Roxana Saberi’s music
Journalist Roxana Saberi on how music helped her pass the time in an Iranian prison where she was incarcerated in 2009.
This story is adapted from a broadcast audio segment; use audio player to listen to story in its entirety.
Story by Marco Werman, PRI's "The World"
For 100 days last year, Iranian-American journalist Roxana Saberi was imprisoned in Tehran for what Iranian authorities called espionage. She was released last May and now lives in North Dakota.
Saberi wrote about her experiences in a new book called "Between Two Worlds: My Life and Captivity in Iran." In it, she writes how music helped her pass the time in prison. Along with the book, she produced a CD of songs that comprise the soundtrack of her time in prison.
At the beginning of her incarceration in 2009, Saberi was put into solitary confinement. She says it was here when she first turned to music.
"The time passes so slowly in solitary confinement, so to keep myself sane and to help pass the time, I sang to myself, and I also played the piano by tapping my fingers on the wall."
One of the songs she sang to herself was an Iranian song she first heard in 2003 called "Mara Beboos" or "Kiss Me." When she was released from solitary confinement and allowed to be among other prisoners, she sang the song with her cellmates.
"It's a popular song many Iranians like to sing. It's a little bit sad, the lyrics, but it's very beautiful. In prison, my cellmates knew it, so we would sing it together and we felt a sense of unity when we would sing it together."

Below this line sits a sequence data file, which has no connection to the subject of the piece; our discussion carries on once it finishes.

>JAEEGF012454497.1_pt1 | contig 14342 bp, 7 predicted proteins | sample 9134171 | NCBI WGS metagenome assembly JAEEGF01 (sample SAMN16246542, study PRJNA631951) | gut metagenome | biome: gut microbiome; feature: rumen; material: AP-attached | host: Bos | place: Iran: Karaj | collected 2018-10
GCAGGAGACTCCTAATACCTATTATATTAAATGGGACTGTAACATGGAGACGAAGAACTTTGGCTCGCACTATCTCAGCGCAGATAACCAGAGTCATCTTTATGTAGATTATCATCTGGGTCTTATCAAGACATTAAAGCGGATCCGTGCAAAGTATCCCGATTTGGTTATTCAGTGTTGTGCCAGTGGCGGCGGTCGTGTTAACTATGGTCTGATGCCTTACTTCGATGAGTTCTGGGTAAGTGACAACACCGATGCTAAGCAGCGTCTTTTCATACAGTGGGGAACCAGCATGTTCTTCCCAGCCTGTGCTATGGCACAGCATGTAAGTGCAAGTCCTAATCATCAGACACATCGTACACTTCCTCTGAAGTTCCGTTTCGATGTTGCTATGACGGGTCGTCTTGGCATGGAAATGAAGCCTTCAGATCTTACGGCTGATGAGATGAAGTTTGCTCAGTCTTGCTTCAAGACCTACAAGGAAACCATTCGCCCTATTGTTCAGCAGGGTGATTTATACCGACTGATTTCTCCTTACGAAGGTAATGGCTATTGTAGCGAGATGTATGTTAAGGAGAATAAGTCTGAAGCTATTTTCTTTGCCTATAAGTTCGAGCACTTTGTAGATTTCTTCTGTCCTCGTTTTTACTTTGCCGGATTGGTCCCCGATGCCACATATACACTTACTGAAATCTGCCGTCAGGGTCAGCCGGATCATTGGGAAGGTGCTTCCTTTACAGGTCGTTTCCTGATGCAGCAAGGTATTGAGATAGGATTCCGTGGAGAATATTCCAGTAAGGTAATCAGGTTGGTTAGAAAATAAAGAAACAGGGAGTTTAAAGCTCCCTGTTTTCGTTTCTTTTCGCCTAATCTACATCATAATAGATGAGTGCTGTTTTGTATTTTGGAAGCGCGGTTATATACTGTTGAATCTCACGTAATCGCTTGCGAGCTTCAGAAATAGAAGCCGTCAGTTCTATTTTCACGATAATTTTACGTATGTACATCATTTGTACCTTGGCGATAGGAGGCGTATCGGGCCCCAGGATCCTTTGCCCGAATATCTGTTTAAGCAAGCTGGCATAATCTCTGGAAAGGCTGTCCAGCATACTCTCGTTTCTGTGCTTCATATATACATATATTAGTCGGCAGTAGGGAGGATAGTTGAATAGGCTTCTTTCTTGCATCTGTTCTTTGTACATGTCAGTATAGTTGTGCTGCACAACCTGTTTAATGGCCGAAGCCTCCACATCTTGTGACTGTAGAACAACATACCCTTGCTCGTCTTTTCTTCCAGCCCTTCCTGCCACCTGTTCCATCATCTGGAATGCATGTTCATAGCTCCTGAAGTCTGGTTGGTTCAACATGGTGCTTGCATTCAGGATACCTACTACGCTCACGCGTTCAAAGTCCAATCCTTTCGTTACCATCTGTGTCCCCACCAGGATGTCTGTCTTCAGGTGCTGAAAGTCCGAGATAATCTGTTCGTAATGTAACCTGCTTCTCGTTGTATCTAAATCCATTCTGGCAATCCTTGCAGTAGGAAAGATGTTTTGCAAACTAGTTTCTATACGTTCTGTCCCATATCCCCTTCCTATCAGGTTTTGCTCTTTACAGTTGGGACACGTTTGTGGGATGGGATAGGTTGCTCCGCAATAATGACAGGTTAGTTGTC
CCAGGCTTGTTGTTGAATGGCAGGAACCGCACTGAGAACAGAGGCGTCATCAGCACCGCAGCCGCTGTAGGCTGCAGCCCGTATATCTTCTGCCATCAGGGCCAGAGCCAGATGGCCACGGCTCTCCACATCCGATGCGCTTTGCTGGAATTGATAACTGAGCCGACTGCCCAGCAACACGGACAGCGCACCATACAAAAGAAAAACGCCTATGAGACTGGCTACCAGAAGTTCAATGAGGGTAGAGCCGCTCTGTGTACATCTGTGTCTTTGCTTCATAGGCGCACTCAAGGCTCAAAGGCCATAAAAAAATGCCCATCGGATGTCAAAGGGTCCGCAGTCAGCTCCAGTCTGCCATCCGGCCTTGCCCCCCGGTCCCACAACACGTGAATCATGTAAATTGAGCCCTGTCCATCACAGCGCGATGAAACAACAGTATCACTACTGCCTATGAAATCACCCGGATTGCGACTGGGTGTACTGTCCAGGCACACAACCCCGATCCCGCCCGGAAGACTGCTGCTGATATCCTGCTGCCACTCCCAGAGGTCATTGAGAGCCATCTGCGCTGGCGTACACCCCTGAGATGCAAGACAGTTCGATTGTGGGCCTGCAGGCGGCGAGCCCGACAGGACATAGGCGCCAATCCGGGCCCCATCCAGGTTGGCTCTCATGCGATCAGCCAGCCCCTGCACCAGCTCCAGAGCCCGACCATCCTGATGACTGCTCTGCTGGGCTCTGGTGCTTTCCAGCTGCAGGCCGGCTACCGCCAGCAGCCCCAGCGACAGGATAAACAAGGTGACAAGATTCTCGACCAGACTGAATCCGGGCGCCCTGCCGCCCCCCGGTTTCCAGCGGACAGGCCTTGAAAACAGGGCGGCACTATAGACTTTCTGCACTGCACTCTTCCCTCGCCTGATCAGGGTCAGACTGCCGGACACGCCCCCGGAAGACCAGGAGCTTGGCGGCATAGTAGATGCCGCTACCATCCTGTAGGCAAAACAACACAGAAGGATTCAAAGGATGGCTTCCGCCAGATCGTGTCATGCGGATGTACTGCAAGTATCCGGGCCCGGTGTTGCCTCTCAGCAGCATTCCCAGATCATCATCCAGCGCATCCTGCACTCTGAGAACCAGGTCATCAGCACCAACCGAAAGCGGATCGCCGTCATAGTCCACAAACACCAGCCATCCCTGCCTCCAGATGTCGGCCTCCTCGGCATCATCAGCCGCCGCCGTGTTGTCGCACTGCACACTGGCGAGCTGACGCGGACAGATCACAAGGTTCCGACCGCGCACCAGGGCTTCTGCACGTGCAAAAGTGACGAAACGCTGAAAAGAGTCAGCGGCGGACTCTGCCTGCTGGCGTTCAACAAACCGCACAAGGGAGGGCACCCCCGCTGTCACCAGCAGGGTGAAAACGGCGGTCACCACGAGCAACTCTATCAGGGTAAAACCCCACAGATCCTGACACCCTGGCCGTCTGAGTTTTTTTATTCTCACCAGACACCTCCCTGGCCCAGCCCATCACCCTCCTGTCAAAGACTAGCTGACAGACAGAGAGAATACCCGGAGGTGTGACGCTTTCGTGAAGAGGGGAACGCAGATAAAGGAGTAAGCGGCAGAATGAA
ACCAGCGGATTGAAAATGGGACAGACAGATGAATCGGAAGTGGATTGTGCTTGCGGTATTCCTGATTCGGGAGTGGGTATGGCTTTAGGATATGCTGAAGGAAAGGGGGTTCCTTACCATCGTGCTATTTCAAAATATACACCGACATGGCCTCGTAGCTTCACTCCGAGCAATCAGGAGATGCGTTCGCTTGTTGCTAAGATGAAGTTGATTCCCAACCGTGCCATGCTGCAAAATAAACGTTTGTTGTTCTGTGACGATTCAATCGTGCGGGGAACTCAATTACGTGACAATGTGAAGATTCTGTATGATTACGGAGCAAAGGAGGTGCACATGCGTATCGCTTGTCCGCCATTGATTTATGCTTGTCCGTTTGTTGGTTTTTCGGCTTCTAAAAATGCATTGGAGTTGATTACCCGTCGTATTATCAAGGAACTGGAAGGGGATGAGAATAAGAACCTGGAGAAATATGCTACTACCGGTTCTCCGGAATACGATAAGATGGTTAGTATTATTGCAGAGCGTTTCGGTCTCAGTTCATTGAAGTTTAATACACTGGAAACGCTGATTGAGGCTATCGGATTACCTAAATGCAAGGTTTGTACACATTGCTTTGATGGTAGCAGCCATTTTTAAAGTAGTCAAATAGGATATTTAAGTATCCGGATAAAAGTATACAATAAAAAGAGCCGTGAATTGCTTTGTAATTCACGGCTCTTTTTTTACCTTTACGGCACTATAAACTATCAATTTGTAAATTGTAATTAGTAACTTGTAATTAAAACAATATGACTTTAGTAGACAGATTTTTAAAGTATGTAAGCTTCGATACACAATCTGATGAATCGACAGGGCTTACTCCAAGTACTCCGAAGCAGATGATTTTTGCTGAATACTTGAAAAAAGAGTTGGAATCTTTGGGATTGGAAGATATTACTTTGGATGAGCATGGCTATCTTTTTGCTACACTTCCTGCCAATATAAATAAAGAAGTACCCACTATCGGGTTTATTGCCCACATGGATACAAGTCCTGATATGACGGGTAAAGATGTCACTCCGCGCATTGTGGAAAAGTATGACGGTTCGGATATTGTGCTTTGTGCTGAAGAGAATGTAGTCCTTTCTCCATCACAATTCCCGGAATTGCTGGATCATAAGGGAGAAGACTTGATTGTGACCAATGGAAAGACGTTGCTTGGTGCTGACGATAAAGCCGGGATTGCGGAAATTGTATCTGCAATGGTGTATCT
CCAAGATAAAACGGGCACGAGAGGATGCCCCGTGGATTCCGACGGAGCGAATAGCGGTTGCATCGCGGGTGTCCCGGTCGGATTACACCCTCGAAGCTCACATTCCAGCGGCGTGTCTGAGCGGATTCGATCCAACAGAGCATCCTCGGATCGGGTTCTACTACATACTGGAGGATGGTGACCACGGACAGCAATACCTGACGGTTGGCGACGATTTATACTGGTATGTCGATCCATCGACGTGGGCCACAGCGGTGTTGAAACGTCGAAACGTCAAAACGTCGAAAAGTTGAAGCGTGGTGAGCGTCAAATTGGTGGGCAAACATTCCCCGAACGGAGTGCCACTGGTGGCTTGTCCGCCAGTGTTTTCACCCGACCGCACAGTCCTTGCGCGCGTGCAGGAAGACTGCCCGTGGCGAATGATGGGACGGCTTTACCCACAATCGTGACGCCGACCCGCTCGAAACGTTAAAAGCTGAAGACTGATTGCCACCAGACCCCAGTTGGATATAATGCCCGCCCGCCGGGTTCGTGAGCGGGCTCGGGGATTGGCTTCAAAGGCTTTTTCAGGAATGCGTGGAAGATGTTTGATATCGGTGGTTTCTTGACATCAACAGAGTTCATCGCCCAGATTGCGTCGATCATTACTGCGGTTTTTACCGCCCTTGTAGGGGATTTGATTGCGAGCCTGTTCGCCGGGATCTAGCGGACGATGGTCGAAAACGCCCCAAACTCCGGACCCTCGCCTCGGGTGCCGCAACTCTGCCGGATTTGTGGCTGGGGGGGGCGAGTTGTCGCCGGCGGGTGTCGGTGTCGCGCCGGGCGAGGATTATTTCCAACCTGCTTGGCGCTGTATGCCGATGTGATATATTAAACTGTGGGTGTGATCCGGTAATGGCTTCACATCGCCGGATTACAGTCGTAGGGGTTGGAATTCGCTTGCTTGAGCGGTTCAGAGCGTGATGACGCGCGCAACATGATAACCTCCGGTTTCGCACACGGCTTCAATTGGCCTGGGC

The song's lyrics spoke to her. "Kiss me, kiss me for the last time," is the song's refrain in English. "May God save you for I'm going toward my fate. My spring has passed, and all that has passed is passed. I'm now in pursuit of my fate."
Saberi says the lyrics made her think of her loved ones, and when she would see them again.
Halfway through her incarceration, Saberi met two cellmates who were of the Baha'i faith. Members of the Baha'i make up the largest non-Muslim minority community in Iran.
She asked them to teach her a hymn called "Sobuh" or "Sanctified." The song is included on her CD.
"I wanted for people who read the book ... maybe they can play this music as they're reading the book and try to get into the atmosphere of where I was and maybe understand the feelings and the emotions that I had, and my that cellmates had. When we sang these songs together, my cellmates and I, we felt a sense of unity and calm, and it helped us take ourselves out of our cells just for a brief moment."
See all the songs on Saberi's CD and get details on her book on TheWorld.org.
Listen to Marco Werman's interview with Saberi after her release in June 2009.
PRI's "The World" is a one-hour, weekday radio news magazine offering a mix of news, features, interviews, and music from around the globe. "The World" is a co-production of the BBC World Service, PRI and WGBH Boston. More "The World."